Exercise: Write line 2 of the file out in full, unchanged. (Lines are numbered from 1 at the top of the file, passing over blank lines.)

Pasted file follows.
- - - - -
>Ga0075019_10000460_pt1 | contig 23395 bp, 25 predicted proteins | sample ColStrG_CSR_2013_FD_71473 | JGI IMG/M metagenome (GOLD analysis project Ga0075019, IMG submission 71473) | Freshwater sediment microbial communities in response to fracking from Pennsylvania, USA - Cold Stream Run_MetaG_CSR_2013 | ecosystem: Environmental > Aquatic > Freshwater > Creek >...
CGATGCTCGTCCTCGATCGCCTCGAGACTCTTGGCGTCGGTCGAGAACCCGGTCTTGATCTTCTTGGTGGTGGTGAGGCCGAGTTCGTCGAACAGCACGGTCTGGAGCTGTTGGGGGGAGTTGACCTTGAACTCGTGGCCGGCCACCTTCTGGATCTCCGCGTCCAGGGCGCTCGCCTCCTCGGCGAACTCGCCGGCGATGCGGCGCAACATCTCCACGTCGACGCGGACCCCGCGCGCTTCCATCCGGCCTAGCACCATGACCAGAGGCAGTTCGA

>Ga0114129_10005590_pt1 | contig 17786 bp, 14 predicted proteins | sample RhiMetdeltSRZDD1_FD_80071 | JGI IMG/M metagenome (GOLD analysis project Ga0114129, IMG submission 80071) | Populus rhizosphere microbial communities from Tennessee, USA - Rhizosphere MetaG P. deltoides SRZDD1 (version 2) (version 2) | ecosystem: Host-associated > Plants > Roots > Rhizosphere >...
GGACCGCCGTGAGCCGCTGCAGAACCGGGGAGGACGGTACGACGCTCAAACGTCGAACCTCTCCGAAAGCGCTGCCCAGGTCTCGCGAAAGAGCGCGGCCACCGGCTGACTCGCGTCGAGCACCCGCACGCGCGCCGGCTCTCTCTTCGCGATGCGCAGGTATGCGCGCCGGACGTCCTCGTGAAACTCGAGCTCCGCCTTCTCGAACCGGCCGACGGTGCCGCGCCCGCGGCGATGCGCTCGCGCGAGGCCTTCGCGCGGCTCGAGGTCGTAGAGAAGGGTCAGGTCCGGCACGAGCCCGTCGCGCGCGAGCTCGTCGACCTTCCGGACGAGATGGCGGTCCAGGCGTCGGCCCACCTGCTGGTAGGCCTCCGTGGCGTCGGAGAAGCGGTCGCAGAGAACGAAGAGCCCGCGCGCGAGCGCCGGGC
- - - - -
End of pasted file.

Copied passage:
CGATGCTCGTCCTCGATCGCCTCGAGACTCTTGGCGTCGGTCGAGAACCCGGTCTTGATCTTCTTGGTGGTGGTGAGGCCGAGTTCGTCGAACAGCACGGTCTGGAGCTGTTGGGGGGAGTTGACCTTGAACTCGTGGCCGGCCACCTTCTGGATCTCCGCGTCCAGGGCGCTCGCCTCCTCGGCGAACTCGCCGGCGATGCGGCGCAACATCTCCACGTCGACGCGGACCCCGCGCGCTTCCATCCGGCCTAGCACCATGACCAGAGGCAGTTCGA